Deoxofluorination with Dialkylaminodifluorosulfinium Tetrafluoroborates

However, different from DAST and Deoxo-Fluor, the deoxofluorination with XtalFluor reagents normally requires additional hydrogen fluoride. In the reaction with XtalFluor reagents, tetrafluoroboric acid is released instead of the requisite HF, thus leading to the termination of reaction. To make the reaction successful, an exogenous source of fluoride would be required. In 2009, Couturier and co-workers reported the use of aminodifluorosulfinium tetrafluoroborates as stable and crystalline deoxofluorinating reagents [22]. By adding 3HF·Et3N, deoxofluorination using diethylaminodifluorosulfinium tetrafluoroborate (XtalFluor-E) was found generally applicable to a wide variety of substrates including alcohols, aldehydes, ketones, and carboxylic acids (Scheme 2) [21]. For example, alcohol 5a could be completely converted to the corresponding alkyl fluoride 6a in 85% yield when the reaction was performed in the presence of 3HF·Et3N as a promoter. Another advantage of deoxofluorination with XtaFluors is the reduced formation of the elimination byproducts, as compared with the deoxofluorination with DAST and its analogues. For instance, 4-(tert-butyl)cyclohexan-1-one (5d) reacted with DAST/HF and Deoxo-Fluor/HF produced the olefinic fluoride side product 4-(tert-butyl)-1-fluorocyclohex-1-ene in 33% and 16% yields, respectively, whereas XtalFluor-E exhibited higher selectivity by giving 85% yield of gem-difluoride 6d along with only 4% yield of the olefinic byproduct [21].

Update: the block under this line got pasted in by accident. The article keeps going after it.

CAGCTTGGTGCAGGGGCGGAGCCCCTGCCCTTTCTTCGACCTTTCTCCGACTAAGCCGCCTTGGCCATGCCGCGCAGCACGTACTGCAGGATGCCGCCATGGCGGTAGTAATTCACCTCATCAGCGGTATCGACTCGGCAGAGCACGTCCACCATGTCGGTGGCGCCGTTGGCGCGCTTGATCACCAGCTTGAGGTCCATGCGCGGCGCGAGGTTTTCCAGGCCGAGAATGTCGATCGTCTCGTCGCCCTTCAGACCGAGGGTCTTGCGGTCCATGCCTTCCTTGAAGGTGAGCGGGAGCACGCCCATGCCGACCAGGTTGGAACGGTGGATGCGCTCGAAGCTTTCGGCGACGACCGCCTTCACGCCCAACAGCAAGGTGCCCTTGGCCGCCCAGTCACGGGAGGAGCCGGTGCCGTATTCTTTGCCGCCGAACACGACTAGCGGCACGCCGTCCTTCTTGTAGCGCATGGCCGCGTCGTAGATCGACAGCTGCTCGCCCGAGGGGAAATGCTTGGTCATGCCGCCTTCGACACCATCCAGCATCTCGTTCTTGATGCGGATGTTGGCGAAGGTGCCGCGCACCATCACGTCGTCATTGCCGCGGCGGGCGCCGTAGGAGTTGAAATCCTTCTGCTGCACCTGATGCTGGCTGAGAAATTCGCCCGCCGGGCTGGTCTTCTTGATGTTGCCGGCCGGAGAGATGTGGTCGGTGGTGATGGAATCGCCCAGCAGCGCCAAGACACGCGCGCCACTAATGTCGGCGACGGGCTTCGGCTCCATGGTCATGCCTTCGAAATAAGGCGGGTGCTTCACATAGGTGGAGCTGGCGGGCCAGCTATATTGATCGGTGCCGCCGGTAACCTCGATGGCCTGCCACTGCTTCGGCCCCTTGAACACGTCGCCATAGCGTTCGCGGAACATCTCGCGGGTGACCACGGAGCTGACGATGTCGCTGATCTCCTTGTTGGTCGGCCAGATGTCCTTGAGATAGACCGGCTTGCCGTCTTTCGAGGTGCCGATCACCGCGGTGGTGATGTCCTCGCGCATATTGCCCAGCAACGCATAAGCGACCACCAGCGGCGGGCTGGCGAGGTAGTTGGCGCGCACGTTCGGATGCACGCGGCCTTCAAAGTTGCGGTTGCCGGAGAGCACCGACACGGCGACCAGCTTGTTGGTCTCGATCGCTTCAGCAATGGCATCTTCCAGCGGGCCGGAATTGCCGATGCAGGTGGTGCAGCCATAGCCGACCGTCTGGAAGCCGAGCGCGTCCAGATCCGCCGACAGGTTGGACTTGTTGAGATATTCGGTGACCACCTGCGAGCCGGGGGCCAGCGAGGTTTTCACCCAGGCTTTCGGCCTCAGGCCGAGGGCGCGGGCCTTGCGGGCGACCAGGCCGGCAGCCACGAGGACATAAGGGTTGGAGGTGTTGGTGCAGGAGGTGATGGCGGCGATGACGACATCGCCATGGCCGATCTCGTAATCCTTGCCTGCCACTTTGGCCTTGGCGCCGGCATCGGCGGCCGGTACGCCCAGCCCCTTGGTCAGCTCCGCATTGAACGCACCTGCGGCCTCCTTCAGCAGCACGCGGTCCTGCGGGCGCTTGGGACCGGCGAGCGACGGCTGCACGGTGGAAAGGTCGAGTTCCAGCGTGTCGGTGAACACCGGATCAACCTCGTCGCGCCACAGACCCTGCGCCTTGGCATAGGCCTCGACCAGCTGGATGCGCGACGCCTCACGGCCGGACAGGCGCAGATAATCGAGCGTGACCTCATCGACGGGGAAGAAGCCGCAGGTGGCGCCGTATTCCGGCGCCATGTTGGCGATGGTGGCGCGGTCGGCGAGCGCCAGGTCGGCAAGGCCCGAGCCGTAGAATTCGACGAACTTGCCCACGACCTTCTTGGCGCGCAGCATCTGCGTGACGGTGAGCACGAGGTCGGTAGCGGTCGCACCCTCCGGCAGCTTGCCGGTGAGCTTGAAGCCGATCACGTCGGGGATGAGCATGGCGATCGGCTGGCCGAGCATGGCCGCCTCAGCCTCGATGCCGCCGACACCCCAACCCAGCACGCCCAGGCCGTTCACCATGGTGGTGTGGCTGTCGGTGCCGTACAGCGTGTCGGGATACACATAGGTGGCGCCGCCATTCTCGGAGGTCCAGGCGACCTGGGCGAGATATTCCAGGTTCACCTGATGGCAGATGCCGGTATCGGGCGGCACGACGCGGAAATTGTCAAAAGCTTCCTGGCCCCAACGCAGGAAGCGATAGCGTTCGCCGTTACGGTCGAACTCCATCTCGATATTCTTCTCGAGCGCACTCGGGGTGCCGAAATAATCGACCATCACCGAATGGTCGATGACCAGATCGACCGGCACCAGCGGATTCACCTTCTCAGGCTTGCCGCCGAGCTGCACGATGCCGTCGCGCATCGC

Scheme 2

Deoxofluorination with XtalFluor-E

Couturier and co-workers showed that in the deoxofluorination of alcohols with XtalFluors, the additive could significantly influence the product distribution [22]. Taking the reaction of hydrocinnamyl alcohol (5a) with XtalFluor-E as an example (Table 2), when no additive was added, a full conversion of alcohol 5a led to a mixture of alkyl fluoride 6a, dialkyl sulfite 7 and dialkyl ether 8; however, a high conversion of alcohol 5a to the corresponding fluoride 6a could be achieved when the reaction was carried out in the presence of 3HF·Et3N (Table 2, entry 3). Interestingly, the pre-mixing of 3HF·Et3N with either alcohol 5a or XtalFluor-E is necessary to achieve a high yield of alkyl fluoride 6a. Most notably, the reaction can be performed in the absence of an additional fluoride source, thus, adding XtalFluor-E to a mixture of alcohol 5a and DBU resulted in an excellent yield of alkyl fluoride 6a, albeit prolonged reaction time was needed.